The Church of England Pensions Board (CEPB) has pre-declared its intention to vote for clean energy shareholder proposals at the upcoming AGMs of Bank of America, Goldman Sachs, and Morgan Stanley.

Put forward by the Comptroller for the City of New York, the proposals call on the three major banks to disclose their annual Clean Energy Financing Ratio, a metric showing the bank’s total financing, through equity and debt underwriting and project finance, of low-carbon energy supply as a proportion of fossil fuel financing. 

“These are reasonable proposals that we are pleased to support on the basis that it will help us assess the transition plans, strategy, and resilience of these banks,” said Laura Hillis, director of climate and environment at CEPB, which has around £3.2bn of assets under management.

CEPB’s decision comes as it recently added 12 global banks to its climate change focus company list and is now engaging with them on a range of topics material to the bank’s role in addressing climate change and the energy transition. 

“Banks are key to the transition to net-zero – and we are concerned they’re simply not transitioning away from fossil fuel financing quickly enough,” said Hillis.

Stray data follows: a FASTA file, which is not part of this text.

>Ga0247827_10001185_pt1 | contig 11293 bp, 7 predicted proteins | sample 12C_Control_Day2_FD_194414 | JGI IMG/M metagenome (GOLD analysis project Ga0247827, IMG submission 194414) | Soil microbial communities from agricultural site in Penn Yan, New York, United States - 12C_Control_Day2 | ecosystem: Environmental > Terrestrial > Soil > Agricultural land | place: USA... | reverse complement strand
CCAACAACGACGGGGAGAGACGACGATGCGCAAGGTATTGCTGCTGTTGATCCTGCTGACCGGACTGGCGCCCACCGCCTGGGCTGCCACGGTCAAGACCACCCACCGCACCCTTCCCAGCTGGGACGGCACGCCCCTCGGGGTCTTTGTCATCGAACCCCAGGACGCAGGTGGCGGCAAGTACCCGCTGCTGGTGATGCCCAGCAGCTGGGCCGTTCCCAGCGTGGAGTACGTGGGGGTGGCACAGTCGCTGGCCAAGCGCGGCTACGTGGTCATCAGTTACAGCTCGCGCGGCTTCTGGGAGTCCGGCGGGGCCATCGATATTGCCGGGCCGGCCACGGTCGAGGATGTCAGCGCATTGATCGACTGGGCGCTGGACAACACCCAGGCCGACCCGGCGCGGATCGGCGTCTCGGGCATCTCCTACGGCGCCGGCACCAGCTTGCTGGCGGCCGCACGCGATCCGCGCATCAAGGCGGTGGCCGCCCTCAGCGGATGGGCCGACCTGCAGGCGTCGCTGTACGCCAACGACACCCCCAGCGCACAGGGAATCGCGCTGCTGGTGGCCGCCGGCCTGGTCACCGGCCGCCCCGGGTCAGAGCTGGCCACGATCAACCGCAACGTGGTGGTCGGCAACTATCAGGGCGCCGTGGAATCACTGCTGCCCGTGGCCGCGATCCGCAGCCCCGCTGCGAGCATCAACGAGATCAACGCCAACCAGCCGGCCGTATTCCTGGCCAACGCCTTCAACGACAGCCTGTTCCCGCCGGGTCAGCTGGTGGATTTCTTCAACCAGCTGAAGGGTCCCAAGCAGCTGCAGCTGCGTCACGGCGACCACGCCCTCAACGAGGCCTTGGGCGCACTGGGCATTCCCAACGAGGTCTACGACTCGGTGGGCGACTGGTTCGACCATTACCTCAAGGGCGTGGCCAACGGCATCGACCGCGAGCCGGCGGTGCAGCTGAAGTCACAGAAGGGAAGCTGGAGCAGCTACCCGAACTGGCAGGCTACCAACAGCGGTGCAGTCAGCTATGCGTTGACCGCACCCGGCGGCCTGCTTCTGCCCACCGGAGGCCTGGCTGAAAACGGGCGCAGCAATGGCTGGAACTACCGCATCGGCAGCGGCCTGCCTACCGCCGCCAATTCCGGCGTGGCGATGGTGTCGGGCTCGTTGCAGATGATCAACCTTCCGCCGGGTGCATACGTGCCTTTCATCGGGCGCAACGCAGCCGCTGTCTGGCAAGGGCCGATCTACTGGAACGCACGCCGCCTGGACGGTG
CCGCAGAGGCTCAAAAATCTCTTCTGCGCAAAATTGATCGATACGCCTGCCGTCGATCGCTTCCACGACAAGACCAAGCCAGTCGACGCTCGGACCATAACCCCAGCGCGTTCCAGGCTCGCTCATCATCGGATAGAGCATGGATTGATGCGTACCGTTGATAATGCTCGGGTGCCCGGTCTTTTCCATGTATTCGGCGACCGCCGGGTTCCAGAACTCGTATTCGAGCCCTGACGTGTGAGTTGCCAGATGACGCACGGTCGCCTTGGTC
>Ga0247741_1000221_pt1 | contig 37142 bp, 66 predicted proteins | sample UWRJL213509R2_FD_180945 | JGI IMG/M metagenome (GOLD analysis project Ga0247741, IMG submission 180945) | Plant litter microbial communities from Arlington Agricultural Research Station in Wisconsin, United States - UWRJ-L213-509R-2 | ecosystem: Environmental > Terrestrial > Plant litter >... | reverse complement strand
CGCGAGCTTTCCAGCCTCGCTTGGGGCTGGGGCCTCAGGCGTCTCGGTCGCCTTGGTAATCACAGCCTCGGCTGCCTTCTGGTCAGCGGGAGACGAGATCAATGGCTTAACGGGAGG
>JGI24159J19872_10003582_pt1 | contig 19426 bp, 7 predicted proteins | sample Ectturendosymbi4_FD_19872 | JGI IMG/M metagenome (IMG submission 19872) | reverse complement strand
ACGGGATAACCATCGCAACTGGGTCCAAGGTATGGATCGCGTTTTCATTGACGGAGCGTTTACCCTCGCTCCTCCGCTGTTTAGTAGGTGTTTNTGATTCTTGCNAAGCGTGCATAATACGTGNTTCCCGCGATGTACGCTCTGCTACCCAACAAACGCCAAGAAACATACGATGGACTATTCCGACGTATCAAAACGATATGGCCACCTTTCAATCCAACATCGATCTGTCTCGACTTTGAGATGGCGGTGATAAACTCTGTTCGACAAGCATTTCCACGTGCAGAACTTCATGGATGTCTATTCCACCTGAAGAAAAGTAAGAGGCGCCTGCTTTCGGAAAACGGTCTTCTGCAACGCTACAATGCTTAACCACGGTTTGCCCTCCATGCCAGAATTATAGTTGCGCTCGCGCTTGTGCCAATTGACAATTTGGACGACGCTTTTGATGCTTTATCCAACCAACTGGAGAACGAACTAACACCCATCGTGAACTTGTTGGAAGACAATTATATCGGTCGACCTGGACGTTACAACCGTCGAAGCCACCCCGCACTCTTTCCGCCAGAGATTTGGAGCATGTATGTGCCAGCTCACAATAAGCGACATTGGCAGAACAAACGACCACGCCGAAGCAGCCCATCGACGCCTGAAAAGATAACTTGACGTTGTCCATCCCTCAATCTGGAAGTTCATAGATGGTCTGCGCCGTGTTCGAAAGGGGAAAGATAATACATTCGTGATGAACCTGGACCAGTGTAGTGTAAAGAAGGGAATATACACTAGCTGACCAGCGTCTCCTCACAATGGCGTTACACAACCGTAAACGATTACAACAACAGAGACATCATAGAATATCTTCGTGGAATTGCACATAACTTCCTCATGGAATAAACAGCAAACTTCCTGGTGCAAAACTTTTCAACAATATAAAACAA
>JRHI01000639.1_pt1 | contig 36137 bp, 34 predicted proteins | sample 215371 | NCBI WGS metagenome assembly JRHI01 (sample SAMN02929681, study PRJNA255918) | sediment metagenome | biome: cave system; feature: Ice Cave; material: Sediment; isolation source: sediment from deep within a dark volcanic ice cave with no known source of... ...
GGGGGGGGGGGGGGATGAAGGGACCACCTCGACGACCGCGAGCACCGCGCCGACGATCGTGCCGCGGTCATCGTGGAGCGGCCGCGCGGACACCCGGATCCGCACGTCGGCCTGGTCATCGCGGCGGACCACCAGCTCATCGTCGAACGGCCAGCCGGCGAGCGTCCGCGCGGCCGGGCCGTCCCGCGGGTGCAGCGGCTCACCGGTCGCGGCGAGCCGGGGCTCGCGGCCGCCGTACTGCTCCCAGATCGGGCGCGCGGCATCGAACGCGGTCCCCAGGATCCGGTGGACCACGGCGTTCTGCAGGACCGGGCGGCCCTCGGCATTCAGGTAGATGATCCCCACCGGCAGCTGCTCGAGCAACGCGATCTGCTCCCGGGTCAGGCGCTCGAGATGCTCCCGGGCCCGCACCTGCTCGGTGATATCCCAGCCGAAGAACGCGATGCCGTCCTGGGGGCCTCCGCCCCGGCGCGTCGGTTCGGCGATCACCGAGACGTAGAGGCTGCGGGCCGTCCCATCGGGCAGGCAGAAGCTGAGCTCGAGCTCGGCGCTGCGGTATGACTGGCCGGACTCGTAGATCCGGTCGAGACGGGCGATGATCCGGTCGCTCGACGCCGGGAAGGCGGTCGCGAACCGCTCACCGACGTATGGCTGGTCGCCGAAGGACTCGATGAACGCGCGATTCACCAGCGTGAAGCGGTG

“Despite all the risks inherent in a disorderly transition to net zero, fossil fuel lending from these three banks remains among the highest in the banking sector.”

In 2023, Bank of America updated its Environmental and Social Risk Policy Framework, which some saw as rolling back on its sustainability-linked policies.

Previously the bank had said it would not directly finance oil and gas projects in the Arctic, new or expanded coal-fired power plants, or new or expanded thermal coal mines.

However, those projects would now go through “enhanced due diligence”, according to the revised framework, as opposed to being placed under a “business restrictions’’ category, typically reserved for projects or activities that the bank does not engage in.

According to the International Energy Agency, annual financing to the renewable energy sector needs to double from $2.8bn to $4.7bn by the end of the decade for international climate goals to be achieved. Yearly investments into fossil fuels would also need to fall by 60%.

Morgan Stanley’s AGM is due to be held on Thursday 23 May. In a note to shareholders the bank’s board said it unanimously recommended shareholders to vote against the Clean Energy Supply Financing Ratio proposal.

Both Goldman Sachs’ and Bank of America’s AGMs will take place on Wednesday 24 April and they have also urged shareholders to vote against the proposal.